How Fund Investors Can Spread Gold Bets
NEW YORK (TheStreet) -- Gold has been whipsawing investors lately, and shareholders of precious metals funds have special reasons to feel disappointed.
So far this year, gold prices have climbed 14% to $1,662, while precious metals funds have dropped 15.7%, according to Morningstar.
The performance is unusual because most often the funds rise along with bullion prices. Fund portfolio managers offer several theories about what has caused the poor returns.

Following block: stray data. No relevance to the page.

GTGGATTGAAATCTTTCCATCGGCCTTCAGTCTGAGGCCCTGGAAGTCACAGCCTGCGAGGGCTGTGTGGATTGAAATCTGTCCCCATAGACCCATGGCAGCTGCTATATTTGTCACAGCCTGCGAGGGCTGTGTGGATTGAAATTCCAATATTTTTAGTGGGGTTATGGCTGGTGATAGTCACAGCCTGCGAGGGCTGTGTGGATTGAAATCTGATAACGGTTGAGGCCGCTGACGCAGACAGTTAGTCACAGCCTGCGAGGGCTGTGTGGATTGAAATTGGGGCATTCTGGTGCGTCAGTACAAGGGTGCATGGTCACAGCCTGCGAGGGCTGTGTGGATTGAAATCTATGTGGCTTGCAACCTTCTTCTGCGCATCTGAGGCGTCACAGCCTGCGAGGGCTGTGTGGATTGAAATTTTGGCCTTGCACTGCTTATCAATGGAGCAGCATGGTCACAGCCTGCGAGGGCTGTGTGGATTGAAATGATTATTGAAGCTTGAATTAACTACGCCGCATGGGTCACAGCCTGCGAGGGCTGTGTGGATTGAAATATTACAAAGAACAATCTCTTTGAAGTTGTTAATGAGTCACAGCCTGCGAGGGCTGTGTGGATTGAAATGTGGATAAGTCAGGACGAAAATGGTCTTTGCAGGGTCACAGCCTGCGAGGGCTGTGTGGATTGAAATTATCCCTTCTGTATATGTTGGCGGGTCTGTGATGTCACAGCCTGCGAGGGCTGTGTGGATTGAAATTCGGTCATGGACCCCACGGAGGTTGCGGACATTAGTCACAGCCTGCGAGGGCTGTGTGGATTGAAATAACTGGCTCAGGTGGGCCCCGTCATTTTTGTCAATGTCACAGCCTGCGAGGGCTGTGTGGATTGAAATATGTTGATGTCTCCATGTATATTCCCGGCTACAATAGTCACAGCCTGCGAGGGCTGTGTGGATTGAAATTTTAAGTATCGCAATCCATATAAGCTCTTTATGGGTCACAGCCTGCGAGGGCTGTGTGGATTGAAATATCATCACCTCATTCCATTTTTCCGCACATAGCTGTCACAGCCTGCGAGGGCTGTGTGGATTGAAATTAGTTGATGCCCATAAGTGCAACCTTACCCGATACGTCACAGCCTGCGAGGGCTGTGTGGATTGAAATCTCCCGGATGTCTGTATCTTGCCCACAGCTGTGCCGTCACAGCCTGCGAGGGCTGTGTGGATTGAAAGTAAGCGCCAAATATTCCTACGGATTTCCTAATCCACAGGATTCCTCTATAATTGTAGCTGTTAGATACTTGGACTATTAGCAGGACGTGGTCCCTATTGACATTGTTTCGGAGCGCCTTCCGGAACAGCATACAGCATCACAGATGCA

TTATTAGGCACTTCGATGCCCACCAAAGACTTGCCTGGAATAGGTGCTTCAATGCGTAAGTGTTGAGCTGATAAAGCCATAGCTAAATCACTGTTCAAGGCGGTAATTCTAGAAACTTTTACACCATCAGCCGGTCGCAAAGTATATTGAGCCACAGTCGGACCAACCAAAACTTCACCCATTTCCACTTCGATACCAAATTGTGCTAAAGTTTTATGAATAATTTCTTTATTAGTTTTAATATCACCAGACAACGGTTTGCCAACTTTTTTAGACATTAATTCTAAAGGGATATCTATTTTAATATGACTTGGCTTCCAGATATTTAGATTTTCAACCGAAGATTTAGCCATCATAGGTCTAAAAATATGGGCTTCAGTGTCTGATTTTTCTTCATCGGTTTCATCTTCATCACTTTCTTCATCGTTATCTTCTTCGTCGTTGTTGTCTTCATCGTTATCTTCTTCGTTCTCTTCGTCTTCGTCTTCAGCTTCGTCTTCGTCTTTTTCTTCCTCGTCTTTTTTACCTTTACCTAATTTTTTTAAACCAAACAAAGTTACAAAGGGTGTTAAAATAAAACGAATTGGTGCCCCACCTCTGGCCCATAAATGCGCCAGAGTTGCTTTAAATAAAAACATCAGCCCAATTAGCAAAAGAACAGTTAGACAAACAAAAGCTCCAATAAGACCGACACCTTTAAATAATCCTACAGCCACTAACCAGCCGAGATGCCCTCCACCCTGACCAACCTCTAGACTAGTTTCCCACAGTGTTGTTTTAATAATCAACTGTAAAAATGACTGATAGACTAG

The funds invest in stocks of mining companies. Those have faced rising costs for fuel and steel. In addition, some companies have struggled to find new reserves.But the biggest cause of the weak showing could simply be that investors expect gold prices to sink in the next couple years. If that happens, mine profits could drop sharply. "People are afraid that mining stocks could be at the top of the cycle," says Stephen Land, portfolio manager of Franklin Gold and Precious Metals (FKRCX). Under typical conditions, the precious metals funds outperform bullion during bull markets and trail in downturns. This happens because mining stocks are leveraged to the price of gold. To appreciate how the leverage works, consider that it costs some miners about $700 to produce an ounce of gold. Say the price of gold is $1,000; a mine then earns a profit of $300 an ounce. If the price climbs to $1,300, the mine's profits would increase 100%. But investors in bullion would only record 30% gains. In a downturn, leverage works in reverse, and mining stocks suffer big losses when gold falls. During the past decade, gold prices have climbed about 18% annually. Leverage has boosted precious metals funds, which have returned 23.5% annually and ranked as the top-performing category tracked by Morningstar. If you like gold, should you buy a precious metals fund or hold bullion directly? Some analysts argue that the funds have an edge because mining stocks look cheap. Many of the stocks have typically sold at price-to-earnings ratios of 20 to 30. But after the poor performance this year, the P/Es have slipped into the 10 to 20 range. Of course the multiples could fall more if gold prices plunge, as some analysts predict.
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